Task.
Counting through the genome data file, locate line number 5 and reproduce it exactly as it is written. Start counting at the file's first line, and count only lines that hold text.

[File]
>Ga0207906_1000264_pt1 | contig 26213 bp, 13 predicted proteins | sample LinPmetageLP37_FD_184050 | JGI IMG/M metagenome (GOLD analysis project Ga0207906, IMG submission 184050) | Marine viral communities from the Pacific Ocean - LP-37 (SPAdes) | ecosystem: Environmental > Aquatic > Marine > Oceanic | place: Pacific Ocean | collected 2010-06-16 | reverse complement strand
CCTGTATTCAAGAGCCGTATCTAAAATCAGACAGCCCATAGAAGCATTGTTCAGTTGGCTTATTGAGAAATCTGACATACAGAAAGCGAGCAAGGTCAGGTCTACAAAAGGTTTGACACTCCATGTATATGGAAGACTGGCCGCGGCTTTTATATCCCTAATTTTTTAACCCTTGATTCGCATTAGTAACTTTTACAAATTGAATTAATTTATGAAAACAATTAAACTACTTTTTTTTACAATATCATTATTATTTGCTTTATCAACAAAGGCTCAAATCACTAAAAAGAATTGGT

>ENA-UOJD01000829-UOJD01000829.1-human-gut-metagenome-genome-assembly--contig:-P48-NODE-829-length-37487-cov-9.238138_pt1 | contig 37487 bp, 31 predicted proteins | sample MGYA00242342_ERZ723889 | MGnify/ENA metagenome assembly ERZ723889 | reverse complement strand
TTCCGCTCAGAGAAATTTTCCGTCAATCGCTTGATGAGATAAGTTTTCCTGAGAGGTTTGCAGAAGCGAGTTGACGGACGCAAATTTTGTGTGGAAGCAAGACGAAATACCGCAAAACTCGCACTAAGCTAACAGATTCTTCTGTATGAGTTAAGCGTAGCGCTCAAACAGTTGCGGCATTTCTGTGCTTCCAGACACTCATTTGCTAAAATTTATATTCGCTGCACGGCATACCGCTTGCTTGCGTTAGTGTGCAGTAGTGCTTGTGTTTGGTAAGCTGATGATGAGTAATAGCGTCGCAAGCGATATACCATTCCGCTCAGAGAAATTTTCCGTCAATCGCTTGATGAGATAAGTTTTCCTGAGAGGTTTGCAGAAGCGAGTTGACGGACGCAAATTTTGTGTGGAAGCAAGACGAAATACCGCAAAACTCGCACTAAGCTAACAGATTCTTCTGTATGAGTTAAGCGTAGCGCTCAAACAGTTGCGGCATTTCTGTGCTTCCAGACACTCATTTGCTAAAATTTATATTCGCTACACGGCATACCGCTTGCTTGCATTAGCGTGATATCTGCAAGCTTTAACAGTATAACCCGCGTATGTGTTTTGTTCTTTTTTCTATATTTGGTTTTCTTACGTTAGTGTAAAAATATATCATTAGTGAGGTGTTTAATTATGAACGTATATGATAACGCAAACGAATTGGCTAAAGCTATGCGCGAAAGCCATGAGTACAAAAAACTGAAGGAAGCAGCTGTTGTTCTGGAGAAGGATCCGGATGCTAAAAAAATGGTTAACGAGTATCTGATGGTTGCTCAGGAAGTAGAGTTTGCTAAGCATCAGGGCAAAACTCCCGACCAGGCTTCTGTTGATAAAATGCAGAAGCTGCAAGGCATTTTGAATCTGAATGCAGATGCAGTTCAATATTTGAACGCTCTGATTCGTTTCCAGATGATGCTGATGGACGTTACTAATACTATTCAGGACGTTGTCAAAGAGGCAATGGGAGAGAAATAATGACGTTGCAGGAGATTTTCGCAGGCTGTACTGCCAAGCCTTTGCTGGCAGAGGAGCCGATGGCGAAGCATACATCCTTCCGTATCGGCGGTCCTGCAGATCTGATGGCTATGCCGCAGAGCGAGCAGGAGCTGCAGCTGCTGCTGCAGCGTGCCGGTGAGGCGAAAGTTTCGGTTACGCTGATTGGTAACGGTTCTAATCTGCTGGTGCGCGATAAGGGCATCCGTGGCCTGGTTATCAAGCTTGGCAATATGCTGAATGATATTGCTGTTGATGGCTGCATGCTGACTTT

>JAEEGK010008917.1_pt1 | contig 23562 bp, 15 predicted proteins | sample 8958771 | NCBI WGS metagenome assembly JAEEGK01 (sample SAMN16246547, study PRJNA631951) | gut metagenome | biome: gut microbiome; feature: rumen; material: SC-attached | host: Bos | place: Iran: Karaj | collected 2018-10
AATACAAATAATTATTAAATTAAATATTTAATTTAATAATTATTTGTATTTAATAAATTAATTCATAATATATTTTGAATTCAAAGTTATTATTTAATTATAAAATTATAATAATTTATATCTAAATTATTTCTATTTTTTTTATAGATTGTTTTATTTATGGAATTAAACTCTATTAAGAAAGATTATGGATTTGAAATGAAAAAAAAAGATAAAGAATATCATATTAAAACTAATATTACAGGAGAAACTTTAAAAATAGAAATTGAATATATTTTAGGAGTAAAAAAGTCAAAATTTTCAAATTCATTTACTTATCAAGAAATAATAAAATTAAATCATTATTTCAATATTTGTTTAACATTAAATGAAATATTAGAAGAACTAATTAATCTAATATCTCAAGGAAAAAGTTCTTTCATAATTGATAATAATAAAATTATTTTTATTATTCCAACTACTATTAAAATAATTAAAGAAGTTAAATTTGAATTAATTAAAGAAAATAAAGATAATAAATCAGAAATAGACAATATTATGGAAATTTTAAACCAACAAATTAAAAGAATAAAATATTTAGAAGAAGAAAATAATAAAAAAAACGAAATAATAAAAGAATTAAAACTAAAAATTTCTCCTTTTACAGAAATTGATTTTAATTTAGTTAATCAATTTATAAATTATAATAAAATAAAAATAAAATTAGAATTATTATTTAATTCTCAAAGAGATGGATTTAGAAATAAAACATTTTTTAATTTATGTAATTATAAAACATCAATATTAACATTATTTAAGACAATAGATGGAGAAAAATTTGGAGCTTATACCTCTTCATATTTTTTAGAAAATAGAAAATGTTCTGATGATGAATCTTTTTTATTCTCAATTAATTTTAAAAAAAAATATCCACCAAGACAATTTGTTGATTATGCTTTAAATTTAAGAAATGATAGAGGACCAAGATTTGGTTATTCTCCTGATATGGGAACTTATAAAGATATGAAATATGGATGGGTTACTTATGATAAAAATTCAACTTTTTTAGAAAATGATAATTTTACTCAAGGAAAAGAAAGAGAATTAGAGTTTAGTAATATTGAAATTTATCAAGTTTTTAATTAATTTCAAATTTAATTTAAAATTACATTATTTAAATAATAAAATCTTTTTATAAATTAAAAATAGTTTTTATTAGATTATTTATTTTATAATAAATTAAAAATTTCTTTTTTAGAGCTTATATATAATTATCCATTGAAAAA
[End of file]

>JAEEGK010008917.1_pt1 | contig 23562 bp, 15 predicted proteins | sample 8958771 | NCBI WGS metagenome assembly JAEEGK01 (sample SAMN16246547, study PRJNA631951) | gut metagenome | biome: gut microbiome; feature: rumen; material: SC-attached | host: Bos | place: Iran: Karaj | collected 2018-10